ICD-10-CM Code B44

Aspergillosis

Version 2020 Non-Billable Code

Not Valid for Submission

B44 is a "header" nonspecific and non-billable code code, consider using a code with a higher level of specificity for a diagnosis of aspergillosis. The code is NOT valid for the year 2020 for the submission of HIPAA-covered transactions.

ICD-10:B44
Short Description:Aspergillosis
Long Description:Aspergillosis

Consider the following ICD-10 codes with a higher level of specificity:

  • B44.0 - Invasive pulmonary aspergillosis
  • B44.1 - Other pulmonary aspergillosis
  • B44.2 - Tonsillar aspergillosis
  • B44.7 - Disseminated aspergillosis
  • B44.8 - Other forms of aspergillosis
  • B44.81 - Allergic bronchopulmonary aspergillosis
  • B44.89 - Other forms of aspergillosis
  • B44.9 - ... unspecified

Tabular List of Diseases and Injuries

The Tabular List of Diseases and Injuries is a list of ICD-10 codes, organized "head to toe" into chapters and sections with guidance for inclusions, exclusions, descriptions and more. The following references are applicable to the code B44:

Includes

Includes
This note appears immediately under a three character code title to further define, or give examples of, the content of the category.
  • aspergilloma

Clinical Information

  • ASPERGILLOSIS-. infections with fungi of the genus aspergillus.
  • ASPERGILLOSIS ALLERGIC BRONCHOPULMONARY-. hypersensitivity reaction allergic reaction to fungus aspergillus in an individual with long standing bronchial asthma. it is characterized by pulmonary infiltrates eosinophilia elevated serum immunoglobulin e and skin reactivity to aspergillus antigen.
  • NEUROASPERGILLOSIS-. infections of the nervous system caused by fungi of the genus aspergillus most commonly aspergillus fumigatus. aspergillus infections may occur in immunocompetent hosts but are more prevalent in individuals with immunologic deficiency syndromes. the organism may spread to the nervous system from focal infections in the lung mastoid region sinuses inner ear bones eyes gastrointestinal tract and heart. sinus infections may be locally invasive and enter the intracranial compartment producing meningitis fungal; cranial neuropathies; and abscesses in the frontal lobes of the brain. from joynt clinical neurology 1998 ch 27 pp62 3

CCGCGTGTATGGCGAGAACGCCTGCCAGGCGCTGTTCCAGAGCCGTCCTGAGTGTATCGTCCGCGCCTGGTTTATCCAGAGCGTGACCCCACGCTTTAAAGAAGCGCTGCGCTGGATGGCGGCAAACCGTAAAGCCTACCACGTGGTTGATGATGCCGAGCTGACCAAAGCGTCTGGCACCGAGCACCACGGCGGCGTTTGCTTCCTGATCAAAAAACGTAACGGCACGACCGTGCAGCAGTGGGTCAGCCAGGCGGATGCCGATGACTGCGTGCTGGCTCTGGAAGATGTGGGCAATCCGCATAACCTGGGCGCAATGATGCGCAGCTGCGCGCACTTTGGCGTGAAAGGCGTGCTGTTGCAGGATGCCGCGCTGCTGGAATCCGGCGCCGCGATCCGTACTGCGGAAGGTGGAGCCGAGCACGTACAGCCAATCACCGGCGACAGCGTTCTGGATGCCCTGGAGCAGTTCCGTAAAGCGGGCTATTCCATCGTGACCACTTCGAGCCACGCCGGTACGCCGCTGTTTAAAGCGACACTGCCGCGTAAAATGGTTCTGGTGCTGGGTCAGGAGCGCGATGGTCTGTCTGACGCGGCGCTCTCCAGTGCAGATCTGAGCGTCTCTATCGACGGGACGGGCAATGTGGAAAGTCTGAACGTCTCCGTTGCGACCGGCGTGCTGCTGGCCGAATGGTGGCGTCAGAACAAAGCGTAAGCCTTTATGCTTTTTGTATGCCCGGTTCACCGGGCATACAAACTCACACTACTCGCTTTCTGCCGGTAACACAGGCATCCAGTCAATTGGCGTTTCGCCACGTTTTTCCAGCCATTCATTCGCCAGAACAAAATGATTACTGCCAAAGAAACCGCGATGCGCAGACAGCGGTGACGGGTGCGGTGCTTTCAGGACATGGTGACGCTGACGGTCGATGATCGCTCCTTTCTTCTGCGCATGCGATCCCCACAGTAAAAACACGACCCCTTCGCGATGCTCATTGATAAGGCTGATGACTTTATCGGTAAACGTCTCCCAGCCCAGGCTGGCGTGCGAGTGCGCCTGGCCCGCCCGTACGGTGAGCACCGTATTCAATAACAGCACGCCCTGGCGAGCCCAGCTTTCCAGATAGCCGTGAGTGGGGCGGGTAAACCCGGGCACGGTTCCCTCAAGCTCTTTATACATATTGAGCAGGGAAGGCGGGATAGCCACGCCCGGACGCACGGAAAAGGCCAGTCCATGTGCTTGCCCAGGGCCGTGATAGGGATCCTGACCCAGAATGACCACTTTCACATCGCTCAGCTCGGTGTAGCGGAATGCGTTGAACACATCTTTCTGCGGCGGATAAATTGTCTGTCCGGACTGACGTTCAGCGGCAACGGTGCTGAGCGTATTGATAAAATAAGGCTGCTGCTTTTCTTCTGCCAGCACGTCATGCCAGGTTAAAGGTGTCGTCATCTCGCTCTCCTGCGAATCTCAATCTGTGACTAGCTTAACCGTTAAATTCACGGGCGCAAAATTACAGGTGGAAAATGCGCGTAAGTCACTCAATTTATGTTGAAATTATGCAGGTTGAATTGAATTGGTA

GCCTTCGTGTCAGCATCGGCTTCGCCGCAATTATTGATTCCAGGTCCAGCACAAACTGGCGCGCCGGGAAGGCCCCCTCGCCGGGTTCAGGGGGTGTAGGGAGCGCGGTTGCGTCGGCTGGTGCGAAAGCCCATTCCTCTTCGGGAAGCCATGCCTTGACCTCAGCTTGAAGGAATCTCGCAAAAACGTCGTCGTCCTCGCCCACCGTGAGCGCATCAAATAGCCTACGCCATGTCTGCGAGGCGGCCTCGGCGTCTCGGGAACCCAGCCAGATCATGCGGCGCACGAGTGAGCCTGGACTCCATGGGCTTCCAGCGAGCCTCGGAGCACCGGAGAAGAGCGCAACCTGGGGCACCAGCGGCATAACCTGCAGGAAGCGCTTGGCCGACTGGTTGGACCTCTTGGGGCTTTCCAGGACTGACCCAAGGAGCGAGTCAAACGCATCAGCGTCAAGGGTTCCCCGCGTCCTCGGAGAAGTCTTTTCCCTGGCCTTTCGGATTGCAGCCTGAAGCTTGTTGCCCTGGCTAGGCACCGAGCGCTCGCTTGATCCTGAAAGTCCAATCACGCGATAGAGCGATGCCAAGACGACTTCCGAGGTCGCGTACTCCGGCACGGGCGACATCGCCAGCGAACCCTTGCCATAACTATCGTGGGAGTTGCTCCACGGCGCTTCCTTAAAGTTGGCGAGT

• PULMONARY ASPERGILLOSIS-. infections of the respiratory tract with fungi of the genus aspergillus.
  • INVASIVE PULMONARY ASPERGILLOSIS-. lung infections with the invasive forms of aspergillus usually after surgery transplantation prolonged neutropenia or treatment with high doses of corticosteroids. invasive pulmonary aspergillosis can progress to chronic necrotizing pulmonary aspergillosis or hematogenous spread to other organs.

Code Classification

Code History

  • FY 2016 - New Code, effective from 10/1/2015 through 9/30/2016
    (First year ICD-10-CM implemented into the HIPAA code set)
  • FY 2017 - No Change, effective from 10/1/2016 through 9/30/2017
  • FY 2018 - No Change, effective from 10/1/2017 through 9/30/2018
  • FY 2019 - No Change, effective from 10/1/2018 through 9/30/2019
  • FY 2020 - No Change, effective from 10/1/2019 through 9/30/2020

Information for Patients


Aspergillosis

Aspergillosis is a disease caused by a fungus (or mold) called Aspergillus. The fungus is very common in both indoors and outdoors. Most people breathe in the spores of the fungus every day without being affected. But some people get the disease. It usually occurs in people with lung diseases or weakened immune systems.

There are different kinds of aspergillosis. One kind is allergic bronchopulmonary aspergillosis (also called ABPA). Symptoms of ABPA include wheezing and coughing. ABPA can affect healthy people but it is most common in people with asthma or cystic fibrosis.

Another kind is invasive aspergillosis, which damages tissues in the body. It usually affects the lungs. Sometimes it can also cause infection in other organs and spread throughout the body. It affects people who have immune system problems, such as people who have had a transplant, are taking high doses of steroids, or getting chemotherapy for some cancers.

Your doctor might do a variety of tests to make the diagnosis, including a chest x-ray, CT scan of the lungs, and an examination of tissues for signs of the fungus. Treatment is with antifungal drugs. If you have ABPA, you may also take steroids.

Centers for Disease Control and Prevention


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